The question of laser kerf comes up occasionally in Adafruit’s weekly Ask-an-Engineer chat, so I figured this would be of interest to some folks. James Williamson shares his method for finding the kerf of a laser cutter in different materials and material thicknesses. He writes:
Kerf is determined by material properties and thickness, the focal length of the lens and the gas used while cutting. Our laser cutter uses a lens with a 50mm focal length and uses compressed air to push out the vapourised/molten swarf.
By cutting a rectangle of material and then cutting 9 rectangles within it you get 10 cuts. When these 9 rectangles are pushed together at one end of the “frame”, the resulting gap at the other end is the sum of the kerfs. Dividing this gap by ten gives the average kerf for that material and material thickness.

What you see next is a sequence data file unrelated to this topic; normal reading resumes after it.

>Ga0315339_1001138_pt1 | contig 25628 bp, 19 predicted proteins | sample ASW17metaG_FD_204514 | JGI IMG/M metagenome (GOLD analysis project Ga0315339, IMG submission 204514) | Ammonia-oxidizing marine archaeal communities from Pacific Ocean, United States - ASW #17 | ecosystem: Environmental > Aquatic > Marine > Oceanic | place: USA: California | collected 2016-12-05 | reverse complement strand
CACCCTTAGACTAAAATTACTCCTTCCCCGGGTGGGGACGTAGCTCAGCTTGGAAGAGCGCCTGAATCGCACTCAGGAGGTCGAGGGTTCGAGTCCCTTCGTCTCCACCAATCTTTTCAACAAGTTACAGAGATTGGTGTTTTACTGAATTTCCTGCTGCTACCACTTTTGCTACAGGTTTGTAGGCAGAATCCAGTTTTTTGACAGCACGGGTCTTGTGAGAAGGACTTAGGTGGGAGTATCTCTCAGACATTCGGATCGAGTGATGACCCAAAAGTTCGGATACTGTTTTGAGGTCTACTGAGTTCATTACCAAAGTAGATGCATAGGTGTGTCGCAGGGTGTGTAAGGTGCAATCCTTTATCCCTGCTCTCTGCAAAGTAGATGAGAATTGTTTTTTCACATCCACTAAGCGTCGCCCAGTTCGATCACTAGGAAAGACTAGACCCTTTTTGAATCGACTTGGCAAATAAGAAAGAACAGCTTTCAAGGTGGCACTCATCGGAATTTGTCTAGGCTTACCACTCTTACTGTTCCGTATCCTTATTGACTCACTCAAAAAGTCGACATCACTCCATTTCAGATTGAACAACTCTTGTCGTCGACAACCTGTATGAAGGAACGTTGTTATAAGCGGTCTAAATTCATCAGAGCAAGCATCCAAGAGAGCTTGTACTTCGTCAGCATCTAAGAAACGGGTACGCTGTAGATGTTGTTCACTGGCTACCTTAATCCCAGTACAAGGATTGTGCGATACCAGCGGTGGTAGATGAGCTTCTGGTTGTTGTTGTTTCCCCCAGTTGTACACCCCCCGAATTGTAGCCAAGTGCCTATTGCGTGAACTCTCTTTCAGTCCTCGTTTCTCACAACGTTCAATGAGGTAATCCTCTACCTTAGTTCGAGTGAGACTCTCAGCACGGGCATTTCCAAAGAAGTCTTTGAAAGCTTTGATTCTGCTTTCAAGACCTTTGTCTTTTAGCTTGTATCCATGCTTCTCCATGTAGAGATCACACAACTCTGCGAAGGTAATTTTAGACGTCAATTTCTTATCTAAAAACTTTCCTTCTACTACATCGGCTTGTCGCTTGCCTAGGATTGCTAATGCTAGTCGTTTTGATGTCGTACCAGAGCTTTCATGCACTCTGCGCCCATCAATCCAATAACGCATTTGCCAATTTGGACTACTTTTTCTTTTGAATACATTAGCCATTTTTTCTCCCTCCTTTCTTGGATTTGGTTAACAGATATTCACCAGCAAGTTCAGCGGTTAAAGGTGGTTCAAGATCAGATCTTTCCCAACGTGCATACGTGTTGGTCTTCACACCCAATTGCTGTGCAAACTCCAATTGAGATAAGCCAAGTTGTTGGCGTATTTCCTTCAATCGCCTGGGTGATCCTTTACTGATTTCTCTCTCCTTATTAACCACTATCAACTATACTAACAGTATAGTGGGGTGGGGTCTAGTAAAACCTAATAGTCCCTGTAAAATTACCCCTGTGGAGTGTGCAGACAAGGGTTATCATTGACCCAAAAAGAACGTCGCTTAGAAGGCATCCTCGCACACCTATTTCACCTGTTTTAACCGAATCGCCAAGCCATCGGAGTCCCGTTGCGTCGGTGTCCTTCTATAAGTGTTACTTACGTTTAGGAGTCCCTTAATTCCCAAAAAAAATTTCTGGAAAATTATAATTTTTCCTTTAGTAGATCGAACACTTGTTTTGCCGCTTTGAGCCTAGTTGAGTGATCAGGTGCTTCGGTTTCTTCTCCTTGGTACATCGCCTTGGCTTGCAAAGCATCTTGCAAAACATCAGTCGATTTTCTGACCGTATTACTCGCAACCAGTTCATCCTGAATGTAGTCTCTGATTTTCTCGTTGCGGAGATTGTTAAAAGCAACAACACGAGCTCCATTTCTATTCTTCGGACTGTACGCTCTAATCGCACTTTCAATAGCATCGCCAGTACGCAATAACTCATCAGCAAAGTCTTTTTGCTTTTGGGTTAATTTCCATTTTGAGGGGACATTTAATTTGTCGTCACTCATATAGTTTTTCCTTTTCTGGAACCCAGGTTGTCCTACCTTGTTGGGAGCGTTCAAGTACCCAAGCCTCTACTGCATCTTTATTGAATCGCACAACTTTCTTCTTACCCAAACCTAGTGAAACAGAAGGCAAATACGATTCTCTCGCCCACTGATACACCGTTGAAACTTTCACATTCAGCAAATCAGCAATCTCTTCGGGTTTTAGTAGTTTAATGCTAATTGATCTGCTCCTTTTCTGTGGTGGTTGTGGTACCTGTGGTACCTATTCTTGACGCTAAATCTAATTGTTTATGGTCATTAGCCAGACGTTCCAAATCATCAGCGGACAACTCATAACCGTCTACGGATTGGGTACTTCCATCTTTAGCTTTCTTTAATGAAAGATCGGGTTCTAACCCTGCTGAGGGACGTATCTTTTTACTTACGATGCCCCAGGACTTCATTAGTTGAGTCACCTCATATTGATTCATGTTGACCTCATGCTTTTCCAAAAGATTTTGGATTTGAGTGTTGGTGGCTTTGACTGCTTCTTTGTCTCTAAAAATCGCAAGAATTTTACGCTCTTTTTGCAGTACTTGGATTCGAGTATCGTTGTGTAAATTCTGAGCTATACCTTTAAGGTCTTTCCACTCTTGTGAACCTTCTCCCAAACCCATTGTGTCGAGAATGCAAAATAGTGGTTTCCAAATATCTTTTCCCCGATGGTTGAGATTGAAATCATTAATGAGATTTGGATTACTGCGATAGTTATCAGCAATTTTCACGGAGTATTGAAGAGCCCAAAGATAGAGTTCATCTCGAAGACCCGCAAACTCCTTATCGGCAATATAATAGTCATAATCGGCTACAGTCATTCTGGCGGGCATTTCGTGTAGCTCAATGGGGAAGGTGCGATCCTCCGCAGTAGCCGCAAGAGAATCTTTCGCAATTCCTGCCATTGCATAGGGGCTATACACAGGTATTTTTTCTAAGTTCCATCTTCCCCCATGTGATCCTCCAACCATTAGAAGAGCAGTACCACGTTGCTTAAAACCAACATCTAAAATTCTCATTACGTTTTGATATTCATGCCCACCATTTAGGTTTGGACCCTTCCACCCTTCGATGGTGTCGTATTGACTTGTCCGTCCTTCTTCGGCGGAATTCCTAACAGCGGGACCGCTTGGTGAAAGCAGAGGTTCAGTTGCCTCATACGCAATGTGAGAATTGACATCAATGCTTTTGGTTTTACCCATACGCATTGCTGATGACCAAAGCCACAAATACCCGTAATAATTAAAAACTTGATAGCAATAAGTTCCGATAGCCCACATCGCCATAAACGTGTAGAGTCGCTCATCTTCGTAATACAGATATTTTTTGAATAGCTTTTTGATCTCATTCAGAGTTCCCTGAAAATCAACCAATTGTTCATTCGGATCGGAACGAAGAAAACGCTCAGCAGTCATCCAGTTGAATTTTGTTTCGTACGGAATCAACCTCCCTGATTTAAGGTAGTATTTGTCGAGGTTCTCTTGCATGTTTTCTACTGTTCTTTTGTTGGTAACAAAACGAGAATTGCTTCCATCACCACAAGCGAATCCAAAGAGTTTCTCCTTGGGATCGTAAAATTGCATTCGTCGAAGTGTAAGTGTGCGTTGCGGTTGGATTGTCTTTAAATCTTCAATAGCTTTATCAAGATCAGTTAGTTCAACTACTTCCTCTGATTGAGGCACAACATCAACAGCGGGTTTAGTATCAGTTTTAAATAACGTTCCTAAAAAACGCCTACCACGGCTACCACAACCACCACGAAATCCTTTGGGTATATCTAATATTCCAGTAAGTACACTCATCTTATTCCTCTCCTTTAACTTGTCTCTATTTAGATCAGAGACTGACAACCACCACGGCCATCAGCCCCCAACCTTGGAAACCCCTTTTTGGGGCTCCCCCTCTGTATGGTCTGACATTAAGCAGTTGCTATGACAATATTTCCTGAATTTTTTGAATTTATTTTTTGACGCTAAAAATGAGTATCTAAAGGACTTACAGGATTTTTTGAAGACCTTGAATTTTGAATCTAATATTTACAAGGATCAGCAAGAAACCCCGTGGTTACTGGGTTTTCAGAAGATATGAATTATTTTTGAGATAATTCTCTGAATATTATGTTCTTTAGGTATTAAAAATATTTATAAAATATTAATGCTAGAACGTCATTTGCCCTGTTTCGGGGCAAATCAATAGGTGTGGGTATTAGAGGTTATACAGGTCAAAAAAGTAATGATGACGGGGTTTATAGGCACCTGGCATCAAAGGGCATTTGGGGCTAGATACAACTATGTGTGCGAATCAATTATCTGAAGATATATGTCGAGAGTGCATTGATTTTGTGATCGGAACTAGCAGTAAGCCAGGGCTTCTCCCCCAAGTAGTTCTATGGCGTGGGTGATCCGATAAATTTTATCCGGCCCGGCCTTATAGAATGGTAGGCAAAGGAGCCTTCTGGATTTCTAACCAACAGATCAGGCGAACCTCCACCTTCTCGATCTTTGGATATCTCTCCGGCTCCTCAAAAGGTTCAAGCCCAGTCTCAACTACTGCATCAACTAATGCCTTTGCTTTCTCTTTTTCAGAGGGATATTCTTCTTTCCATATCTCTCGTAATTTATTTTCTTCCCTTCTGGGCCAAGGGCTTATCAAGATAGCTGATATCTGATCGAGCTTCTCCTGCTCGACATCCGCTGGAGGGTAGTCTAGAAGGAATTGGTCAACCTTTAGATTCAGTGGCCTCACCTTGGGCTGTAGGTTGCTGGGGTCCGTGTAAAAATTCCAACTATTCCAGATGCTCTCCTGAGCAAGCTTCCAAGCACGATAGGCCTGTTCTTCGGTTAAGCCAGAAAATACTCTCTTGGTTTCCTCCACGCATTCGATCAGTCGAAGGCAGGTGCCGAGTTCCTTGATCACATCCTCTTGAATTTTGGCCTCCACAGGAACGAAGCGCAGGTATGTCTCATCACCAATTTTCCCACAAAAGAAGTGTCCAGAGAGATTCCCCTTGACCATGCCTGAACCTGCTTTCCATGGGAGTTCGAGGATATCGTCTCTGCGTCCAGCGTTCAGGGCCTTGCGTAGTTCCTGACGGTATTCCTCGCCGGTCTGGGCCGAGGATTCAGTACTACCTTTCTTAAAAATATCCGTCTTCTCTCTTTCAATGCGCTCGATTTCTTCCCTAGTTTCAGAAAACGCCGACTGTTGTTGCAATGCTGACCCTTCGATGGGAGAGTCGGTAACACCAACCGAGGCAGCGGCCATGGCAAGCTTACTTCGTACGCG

He uses a feeler gauge to measure the width of the gap and then divides by the number of cuts (10, in this case) to get the kerf for that particular material/thickness/feedrate/power combination on his cutter.
Josh Judkins of Ponoko added this in the comments:
We’ve found that kerf widths can vary even on the same material sheet, depending on whether you’re cutting a straight or curved line, or the laser head is moving on the x or y axis.
Good info to keep in mind.
You can check out James’ blog post about it here. Nice work, James!
Have an amazing project to share? Join the SHOW-AND-TELL every Wednesday night at 7:30pm ET on Google+ Hangouts.
Join us every Wednesday night at 8pm ET for Ask an Engineer!
Learn resistor values with Mho’s Resistance or get the best electronics calculator for engineers “Circuit Playground” – Adafruit’s Apps!
Maker Business — “ORANGE PI: MEETING WITH STEVEN ZHAO IN SHENZHEN”
Wearables — Putty in your hands
Electronics — Multimeter Bandwidth – AC Signal
Biohacking — Google Searching for “My Eyes Hurt” Peaked After Yesterday’s Eclipse
Sorry, the comment form is closed at this time.